NVIDIA’s xx70 cards are always among the most popular, offering much of the frontrunners’ power at a more reasonable price. Now that you can actually get some without selling a kidney, the same has become true for the RTX 3070 too. We went with Gigabyte’s Gaming OC version. It’s among the more affordable models yet loses little on cooling capability while providing a performance bump over stock.
The RTX 3070 is built around a smaller GA104 die with roughly two-thirds of the 3080’s CUDA cores & transistors. The memory and 256-bit bus are leftovers from the 2070, yet advancements to other components put the newer card on par with the mighty RTX 2080 Ti. You’ll see Gigabyte’s contribution in a boost clock 90MHz stronger than reference.
The card adopts an industrial design with slanted black & silver bits and ribbed fans that look trippy when off. It has minimal RGB concentrated on a small bar and logo on the top right. This is the smallest GPU we’ve recommended so far, but it’s still thick enough to need three slots worth of space. Rather than adopt a standard port layout, it has pairs of HDMI and DisplayPort connections.
Setting the shroud aside exposes five copper pipes sandwiched inside the baseplate. They run through sets of heatsinks, efficiently transporting heat the fans blow away. This is another model with direct airflow on the right thanks to the card itself being longer than the PCB.
The RTX 3070 is the best GPU for i7 12700K if you’ve got a good 1440p monitor. It has a slight edge on the 6700 XT for traditional graphics and beats AMD’s card soundly if you throw raytracing into the mix. Most games will work in 4K too if you don’t object to lowering some settings & bringing DLSS in to help. Pro gamers with a taste for detail will love the 3070 as it lets them play games like Valorant at competitive framerates in 1440p.
While not as uniform as the Merc’s. The Gaming OC’s BIOS choices offer little variety. The regular one is quiet at close to 30dB. The OC BIOS ups the power limit, causing the fans to spin faster while lowering the thermal output below 70°C.
PowerColor Red Devil AMD Radeon RX 6700 XT
Base clock: 2424MHz | Boost clock: 2581MHz | Memory: 12GB GDDR6 | Ports: 3x DP 1.4, 1x HDMI 2.1 | TDP: 230W
The RX 6700 XT is AMD’s answer to the mid-range defining RTX 3070. It’s slightly weaker overall yet still good enough to deliver blazing-fast 1440p performance. Best of all, the Red Devil version is a genuinely affordable card & hopefully an indicator of further price drops.
Like NVIDIA, AMD uses two die sizes for its GPUs. The 6700 XT is built around the maxed-out Navi 22 chip, whose compute unit count and general specs correspond to 50% of the RX 6900 XT’s capabilities. It balances a narrower 192-bit bus with 12GB of GDDR6 memory and Infinity Cache for 3070-like results.
The Red Devil is among the more extravagant models we’ve seen. It follows the trend of bulky, industrial cards with elevated shrouds but adds flair with unique RGB. This is a model you’d definitely want a rider for since slashes on the shroud light up and look great. There’s even some RGB on the backplate in the shape of the Red Devil logo. The card has an RGB header you can plug into the motherboard for color scheme syncing.
Smaller power requirements mean that the Red Devil can get away with a less elaborate cooler than the 6800 XT. It’s still a solid affair, with a thick nickel-plated baseplate and six plated heatpipes shooting out of it to cover the heatsink. The fans are similar to the Merc’s in that the central one is 9mm in diameter, while the other two are 10mm.
It seems that AMD has a successful counter to almost any NVIDIA card as there’s little difference between the Red Devil and 3070 Gaming OC. True, the gap is a little wider than in the higher tier, but that hardly matters when it translates to less than five frames when you’re already pushing triple digits. The two GPUs experience similar 10% and 1% lows, so the RX 6700 XT makes slightly more sense from a gaming standpoint when stuttering does occur it’s less jarring.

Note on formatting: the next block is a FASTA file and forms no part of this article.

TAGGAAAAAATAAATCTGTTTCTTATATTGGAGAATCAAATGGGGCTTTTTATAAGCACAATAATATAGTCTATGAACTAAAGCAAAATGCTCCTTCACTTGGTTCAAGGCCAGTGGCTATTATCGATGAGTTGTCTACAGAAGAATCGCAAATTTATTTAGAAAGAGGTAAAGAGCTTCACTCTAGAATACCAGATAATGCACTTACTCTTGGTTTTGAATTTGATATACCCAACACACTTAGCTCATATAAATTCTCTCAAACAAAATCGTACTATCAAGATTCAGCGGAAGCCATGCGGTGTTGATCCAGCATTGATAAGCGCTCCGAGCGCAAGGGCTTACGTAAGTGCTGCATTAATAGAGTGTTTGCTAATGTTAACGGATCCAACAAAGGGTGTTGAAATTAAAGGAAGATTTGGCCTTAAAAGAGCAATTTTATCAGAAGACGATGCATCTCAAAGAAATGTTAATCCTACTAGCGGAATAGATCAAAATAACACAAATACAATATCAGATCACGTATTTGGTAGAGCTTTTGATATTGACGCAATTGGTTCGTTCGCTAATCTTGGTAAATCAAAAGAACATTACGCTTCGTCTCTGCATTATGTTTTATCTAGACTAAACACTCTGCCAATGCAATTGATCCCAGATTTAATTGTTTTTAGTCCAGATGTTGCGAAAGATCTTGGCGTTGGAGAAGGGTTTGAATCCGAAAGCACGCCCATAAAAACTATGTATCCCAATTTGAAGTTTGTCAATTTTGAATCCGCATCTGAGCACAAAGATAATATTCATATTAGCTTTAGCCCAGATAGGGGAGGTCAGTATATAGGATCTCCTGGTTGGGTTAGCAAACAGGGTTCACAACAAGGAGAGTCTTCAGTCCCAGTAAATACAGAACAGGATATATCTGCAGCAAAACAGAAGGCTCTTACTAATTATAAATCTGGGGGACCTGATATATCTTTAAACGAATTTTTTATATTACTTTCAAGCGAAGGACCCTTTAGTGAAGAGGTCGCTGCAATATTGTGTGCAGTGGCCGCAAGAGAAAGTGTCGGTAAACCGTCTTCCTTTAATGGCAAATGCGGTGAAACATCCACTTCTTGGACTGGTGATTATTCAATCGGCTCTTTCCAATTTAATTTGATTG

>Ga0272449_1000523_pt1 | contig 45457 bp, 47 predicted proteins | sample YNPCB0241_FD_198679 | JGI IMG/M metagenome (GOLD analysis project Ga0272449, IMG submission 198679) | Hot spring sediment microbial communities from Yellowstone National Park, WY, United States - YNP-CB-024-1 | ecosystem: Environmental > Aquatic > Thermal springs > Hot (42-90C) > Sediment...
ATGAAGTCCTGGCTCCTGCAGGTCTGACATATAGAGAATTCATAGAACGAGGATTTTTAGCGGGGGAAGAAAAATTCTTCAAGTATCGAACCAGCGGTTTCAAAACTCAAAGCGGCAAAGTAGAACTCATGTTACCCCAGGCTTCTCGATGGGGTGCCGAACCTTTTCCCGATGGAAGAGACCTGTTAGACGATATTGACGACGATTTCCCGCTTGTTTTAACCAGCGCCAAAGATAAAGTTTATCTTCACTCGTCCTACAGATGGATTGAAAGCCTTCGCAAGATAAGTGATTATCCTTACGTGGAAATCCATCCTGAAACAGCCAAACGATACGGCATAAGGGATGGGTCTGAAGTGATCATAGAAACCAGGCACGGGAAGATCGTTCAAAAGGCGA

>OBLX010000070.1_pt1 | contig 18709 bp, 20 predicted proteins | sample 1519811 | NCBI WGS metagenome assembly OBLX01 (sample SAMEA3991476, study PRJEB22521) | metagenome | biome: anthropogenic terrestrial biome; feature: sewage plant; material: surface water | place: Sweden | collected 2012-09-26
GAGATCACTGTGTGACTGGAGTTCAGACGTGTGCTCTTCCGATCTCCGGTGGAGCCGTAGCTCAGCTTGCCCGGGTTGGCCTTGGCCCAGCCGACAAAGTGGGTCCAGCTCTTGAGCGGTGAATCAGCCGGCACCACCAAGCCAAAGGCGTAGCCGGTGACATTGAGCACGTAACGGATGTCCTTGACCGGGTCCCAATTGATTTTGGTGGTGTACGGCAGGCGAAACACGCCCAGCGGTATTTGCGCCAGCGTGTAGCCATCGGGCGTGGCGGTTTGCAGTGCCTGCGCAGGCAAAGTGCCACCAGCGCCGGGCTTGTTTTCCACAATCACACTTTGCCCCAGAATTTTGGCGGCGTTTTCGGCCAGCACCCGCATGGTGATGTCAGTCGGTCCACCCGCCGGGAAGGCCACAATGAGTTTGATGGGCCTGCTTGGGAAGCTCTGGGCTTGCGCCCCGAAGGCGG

PowerColor designed the Red Devil with an emphasis on silence. You’d be hard-pressed to figure out the acoustic difference between its normal and OC BIOS since neither breaches 30dB. The regular BIOS keeps things slightly cooler, so we’d always go with that.
ZOTAC GeForce RTX 3060 Ti Twin Edge OC
Base clock: 1410MHz | Boost clock: 1695MHz | Memory: 8GB GDDR6 | Ports: 3x DP 1.4, 2x HDMI 2.1 | TDP: 200W
Significant price drops brought on by crashing crypto markets have yet to make their way to entry-level cards. That’s why our last entry is less powerful than the Red Devil yet costs more. Once that’s settled, the RTX 3060 Ti will become the perfect entry point into the world of raytraced graphics or a fantastic card for people with high refresh rate 1080p monitors.
Unlike most of the best graphics cards for Intel i7 12700K in the upper tiers, Zotac’s model is more compact. It’s just 8.9 inches long and takes up two slots, so it should fit snugly inside small cases. The design is simpler than most, with a plastic gray shroud and a cool metal backplate that partially extends towards one of the sides.
Internally, the card is based on a limited version of the GA104 silicone used for the RTX 3070. Ten of its 48 streaming processors are disabled, with a proportionate decrease in tensor, CUDA, and raytracing cores. The OC in its name refers to a modest 30MHz addition to the boost clock over reference. There are no changes to memory configuration from the more powerful card.
Rail power and a single 8-pin PCIe connector meet all the RTX 3060 Ti’s power needs. The card has a standard port complement and comes with a single BIOS. It has a less sophisticated cooling setup where four heatpipes split off into two directions to cover heatsinks on either side of the base plate.
1440p, the New Standard
NVIDIA touted the 3060 Ti as the equivalent of the RTX 2080 Super. A bold statement, but one that’s backed by real-world data. The card performs well in most 1440p titles, not even struggling to exceed 60FPS in a maxed-out Red Dead Redemption 2. It also has no trouble maxing high refresh rate 1080 screens out in less demanding games.
Comparatively large heat generation is the card’s only drawback. It’s not surprising given the compact frame and simpler cooler design. Temperatures rise above 70°C, which isn’t that bad. The card gets loud, though, so you might want to consider spending extra on a model from ASUS or EVGA if silence is a priority.